What immediately strikes the audience about The Tempest is the use of the supernatural in the form of apparitions like Ariel and the Harpy. These apparitions are under Prospero's authority and the result of his Art, which is the disciplined use of virtuous knowledge. By invoking a masque to celebrate the betrothal of Ferdinand and Miranda, Prospero effectively brings to full circle the theme of re-generation by obliterating the evil done and suffered by one generation through the love of the next. However, this is juxtaposed against the anti-masque elements of the attempted usurpations of Antonio and Caliban, which hold the play in a delicate balance between a tragic or comic resolution, holding the audience in great suspense.
Through the use of his Art, Prospero is able to bring Ariel, whom he releases from the imprisonment of Sycorax, under his control. By transcending into the realm of the supernatural, there is an inversion of the Natural Order, as Prospero is but a mere mortal while Ariel is beyond humanity at the spiritual end of the natural hierarchy. However, the authority that Prospero possesses over Ariel is liable to abuse. There would be a very human temptation for him to use Ariel to exact his revenge on the Court Party members, who are effectively at his mercy, because of an inherent susceptibility to feelings of resentment, anger and revenge due to the injustice of 12 years past. This is Prospero's test as a ruler, not only in his treatment of the Court Party but also in his treatment of Ariel. He must exhibit benevolence and temperance before he can pass this test. Initially, there are lapses in Prospero's control over his anger when, as Ariel asks for his freedom, Prospero replies wit...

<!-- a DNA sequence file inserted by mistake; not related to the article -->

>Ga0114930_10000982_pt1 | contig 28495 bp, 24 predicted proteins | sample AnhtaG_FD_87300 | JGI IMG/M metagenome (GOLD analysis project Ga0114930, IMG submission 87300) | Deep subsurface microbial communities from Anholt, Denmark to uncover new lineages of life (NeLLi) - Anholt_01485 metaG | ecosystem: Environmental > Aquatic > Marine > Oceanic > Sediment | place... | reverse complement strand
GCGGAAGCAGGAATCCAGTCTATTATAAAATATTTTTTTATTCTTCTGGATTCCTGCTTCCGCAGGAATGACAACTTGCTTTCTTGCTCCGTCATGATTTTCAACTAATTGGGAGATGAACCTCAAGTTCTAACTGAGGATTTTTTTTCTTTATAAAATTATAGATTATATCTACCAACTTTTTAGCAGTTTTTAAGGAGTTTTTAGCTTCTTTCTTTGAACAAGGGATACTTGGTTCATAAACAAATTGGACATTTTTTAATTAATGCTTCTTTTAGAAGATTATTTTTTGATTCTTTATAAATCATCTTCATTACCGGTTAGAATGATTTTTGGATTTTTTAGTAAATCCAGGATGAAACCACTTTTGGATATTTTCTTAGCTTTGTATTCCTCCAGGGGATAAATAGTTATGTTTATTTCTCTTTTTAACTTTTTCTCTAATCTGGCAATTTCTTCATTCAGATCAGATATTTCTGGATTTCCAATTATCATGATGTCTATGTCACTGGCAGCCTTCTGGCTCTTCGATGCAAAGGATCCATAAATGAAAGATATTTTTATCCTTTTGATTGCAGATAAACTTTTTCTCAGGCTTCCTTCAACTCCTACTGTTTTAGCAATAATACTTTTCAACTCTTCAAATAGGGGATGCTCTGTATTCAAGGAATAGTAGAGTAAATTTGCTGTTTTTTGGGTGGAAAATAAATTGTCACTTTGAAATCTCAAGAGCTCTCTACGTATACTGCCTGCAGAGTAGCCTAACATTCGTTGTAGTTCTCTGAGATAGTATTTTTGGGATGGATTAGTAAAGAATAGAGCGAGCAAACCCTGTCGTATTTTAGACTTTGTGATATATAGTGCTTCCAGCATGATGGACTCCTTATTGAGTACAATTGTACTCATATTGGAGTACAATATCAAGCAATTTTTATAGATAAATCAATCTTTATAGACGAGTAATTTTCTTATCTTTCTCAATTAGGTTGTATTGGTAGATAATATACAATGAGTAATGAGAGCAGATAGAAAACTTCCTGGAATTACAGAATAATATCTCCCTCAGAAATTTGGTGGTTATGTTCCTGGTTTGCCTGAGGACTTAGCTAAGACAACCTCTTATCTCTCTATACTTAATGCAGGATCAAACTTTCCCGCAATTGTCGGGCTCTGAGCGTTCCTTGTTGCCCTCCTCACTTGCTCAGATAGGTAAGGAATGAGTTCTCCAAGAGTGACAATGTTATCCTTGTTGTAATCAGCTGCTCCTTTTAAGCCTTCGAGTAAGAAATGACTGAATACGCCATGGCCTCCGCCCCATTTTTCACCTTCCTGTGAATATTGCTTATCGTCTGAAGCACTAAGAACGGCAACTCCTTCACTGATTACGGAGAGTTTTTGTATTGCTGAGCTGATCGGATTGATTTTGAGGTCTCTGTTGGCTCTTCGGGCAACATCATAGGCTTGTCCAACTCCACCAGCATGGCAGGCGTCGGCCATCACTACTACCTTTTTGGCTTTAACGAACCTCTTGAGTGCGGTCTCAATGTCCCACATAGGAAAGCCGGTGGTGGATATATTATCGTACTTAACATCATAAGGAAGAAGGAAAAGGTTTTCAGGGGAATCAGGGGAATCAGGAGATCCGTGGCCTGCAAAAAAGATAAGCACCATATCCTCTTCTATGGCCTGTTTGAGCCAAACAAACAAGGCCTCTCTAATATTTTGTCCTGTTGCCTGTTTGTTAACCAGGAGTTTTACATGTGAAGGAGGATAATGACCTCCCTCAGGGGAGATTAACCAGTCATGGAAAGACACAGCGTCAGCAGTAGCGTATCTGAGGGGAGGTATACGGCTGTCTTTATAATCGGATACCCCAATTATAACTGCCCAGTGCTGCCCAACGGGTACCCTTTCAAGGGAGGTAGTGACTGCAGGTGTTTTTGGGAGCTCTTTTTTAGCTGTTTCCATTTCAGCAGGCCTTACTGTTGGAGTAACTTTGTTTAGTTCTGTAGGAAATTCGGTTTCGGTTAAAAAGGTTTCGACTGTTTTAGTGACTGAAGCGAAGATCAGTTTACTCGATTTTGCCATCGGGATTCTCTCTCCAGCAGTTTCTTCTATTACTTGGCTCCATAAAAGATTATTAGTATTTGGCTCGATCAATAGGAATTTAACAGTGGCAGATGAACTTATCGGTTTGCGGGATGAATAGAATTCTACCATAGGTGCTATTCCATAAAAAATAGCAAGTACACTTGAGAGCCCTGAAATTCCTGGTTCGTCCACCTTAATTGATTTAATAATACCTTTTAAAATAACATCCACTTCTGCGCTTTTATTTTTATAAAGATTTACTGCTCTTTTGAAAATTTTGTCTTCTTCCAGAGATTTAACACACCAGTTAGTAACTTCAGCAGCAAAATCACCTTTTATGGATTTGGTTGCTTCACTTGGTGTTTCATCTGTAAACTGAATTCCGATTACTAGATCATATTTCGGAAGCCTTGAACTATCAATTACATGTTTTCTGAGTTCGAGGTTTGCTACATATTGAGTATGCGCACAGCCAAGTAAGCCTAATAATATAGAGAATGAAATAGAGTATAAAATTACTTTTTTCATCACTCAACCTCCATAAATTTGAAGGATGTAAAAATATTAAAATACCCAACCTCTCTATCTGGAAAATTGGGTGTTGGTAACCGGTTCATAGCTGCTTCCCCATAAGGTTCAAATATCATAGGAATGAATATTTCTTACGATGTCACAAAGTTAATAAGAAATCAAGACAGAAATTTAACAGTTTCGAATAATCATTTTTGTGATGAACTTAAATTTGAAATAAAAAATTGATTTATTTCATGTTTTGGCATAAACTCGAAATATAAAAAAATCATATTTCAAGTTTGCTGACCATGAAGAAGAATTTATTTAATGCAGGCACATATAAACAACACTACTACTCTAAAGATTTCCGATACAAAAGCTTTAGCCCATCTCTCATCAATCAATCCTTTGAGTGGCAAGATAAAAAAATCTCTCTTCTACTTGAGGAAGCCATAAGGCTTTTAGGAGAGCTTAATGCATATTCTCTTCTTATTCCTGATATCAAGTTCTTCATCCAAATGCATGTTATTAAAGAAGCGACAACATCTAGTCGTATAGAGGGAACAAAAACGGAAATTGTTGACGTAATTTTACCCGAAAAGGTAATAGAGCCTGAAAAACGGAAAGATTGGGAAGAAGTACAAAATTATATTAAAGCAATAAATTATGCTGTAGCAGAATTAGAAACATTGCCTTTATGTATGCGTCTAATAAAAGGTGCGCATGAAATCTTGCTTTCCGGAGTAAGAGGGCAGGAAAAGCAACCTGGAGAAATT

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Maguire, Nancy Klein. Regicide and Restoration: English Tragicomedy, 1660-1671. Cambridge: Cambridge UP, 1992.
Novak, Maximillian, and George R. Guffey, eds. The Tempest, or The Enchanted Island. Works of John Dryden vol. X. Berkeley: U of California P, 1970. 1-103.
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